Try to Understand this Love of the Land

View of Tel Aviv from Jaffa

Today is our last day in Israel…until the next time.

That’s the thing about Israel, at least for the Jews. Once you come, you keep coming back. You realize that as wonderful as life is wherever you live, it’s a short time since we have been safe and prosperous and without persecution as the main preoccupation.

I know that sounds fatalistic and reeks of a persecution complex. I had buried it for a while, but I could never quite eliminate it. Because the truth lives deep, deep within.

Today, we toured the Diaspora Museum, also known as the Museum of the Jewish People, on Tel Aviv University’s campus. It begins with an exhibit of antiquities and tradition, showing Jews from biblical times until today observing ritual and tradition.


Bar mitzvah.

Torah learning.

All of the beautiful fresh produce in Israel is courtesy of the extreme weather. I wouldn’t have it any other way.

Only after we establish the foundation – the written word, the rituals, the connection between all Jewish communities and eras – can we dig into the culture.

Some people insist they are only “culturally Jewish.” I understand it. Tradition is a yoke, burdensome, oppressive at times. I’ve taken it on and thrown it off.

But without the foundation, the meaning, the ancient tradition shared by Jews who have stepped foot on every continent around this planet, there is no culture.

This quote on the wall of the Museum of the Jewish People refers to the blessings in daily prayers that call for goodness in the land of Israel. Jews pray three times a day for this place.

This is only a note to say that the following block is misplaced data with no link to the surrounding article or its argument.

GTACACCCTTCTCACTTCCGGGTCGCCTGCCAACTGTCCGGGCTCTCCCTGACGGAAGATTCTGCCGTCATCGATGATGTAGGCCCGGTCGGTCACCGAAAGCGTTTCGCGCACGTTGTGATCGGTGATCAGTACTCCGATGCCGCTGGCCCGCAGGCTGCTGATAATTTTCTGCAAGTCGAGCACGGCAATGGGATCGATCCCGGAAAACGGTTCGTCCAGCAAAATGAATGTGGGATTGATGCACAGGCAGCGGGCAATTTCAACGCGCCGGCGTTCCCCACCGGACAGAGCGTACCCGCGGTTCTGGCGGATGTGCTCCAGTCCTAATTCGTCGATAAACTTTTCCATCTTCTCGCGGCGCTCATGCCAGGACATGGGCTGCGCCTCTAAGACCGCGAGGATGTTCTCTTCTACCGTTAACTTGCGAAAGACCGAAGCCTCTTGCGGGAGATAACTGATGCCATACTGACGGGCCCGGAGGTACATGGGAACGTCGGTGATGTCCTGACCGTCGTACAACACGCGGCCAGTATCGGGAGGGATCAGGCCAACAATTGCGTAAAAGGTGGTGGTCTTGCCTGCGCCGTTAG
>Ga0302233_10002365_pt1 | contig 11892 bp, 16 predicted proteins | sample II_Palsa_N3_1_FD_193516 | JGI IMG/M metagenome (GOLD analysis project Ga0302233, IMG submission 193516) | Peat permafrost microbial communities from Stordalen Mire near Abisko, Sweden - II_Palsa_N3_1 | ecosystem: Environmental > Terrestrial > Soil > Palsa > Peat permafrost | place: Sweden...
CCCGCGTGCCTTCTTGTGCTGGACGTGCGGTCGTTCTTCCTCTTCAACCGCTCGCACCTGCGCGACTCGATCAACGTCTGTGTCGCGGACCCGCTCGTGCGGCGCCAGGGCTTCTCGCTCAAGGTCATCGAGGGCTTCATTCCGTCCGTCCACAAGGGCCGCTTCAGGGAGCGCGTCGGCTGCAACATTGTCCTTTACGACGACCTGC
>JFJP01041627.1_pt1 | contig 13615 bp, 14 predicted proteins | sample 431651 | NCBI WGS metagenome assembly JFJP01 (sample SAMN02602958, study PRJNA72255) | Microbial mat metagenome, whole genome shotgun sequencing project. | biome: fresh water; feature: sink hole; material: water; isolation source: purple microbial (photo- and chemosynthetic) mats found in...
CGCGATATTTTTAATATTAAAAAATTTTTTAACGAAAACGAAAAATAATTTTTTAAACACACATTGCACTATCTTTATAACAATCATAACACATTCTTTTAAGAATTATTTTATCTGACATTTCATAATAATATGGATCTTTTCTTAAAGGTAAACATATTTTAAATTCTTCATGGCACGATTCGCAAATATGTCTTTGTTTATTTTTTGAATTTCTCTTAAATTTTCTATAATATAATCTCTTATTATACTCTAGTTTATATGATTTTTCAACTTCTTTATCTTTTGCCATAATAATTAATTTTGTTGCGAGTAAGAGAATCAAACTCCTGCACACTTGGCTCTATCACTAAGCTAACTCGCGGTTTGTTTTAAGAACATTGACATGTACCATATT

In the taxi on the way to the museum, I sneezed. The driver, who was speaking rapid-fire Hebrew on his cell phone to a friend and laughing it up, broke the conversation to say, “labriut,” bless you, in Hebrew. It literally translates as wishing someone good health.

In the taxi ride back from the museum to our hotel, the driver had a Hebrew book on his dashboard: Dianetics by L. Ron Hubbard. We could not get him to stop talking about how brilliant Scientology is and how rebellious he is to his Jewish family, that if they don’t accept his new religion, he will simply disappear. (He can’t wait to leave, to live in America, because he feels no connection, no relevance, to the tradition. Sad.)

The generations revolve and go in and out of acceptance. One generation clings to tradition, the next one throws it off with a yank. The next generation to come returns to tradition, and on and on and on.

Regardless of what we believe, observe, or say, we are infinitely linked – by generation, by experience, and by birth into this tradition. We can kick it to the curb but as history shows, it follows us wherever we go.

This week, I’ve been reading Herman Wouk’s The Hope, which chronicles in historical fiction the creation of the state of Israel, the salvation for the Jewish people, and the strengthening of Jews from all over the globe on this tiny sliver of land.

We have endured throughout the millennia, despite terrific attempts to wipe us out. And now, we have a little sliver of homeland, a place where all Jews can come and be accepted into the embrace, no matter their history, no matter their belief.

Here, we are welcome.

Here, we are invited to stay.

In most places, we have to ask how to pay and when. The welcome and hospitality are infinite.

Here, a taxi driver, a college student, a hummos vendor, a businessman resemble someone we know from way back. Family.

We will be back. We will return. Israel beckons her tantalizing finger, her come-hither look, and we respond. It is inevitable. I cannot stay away.

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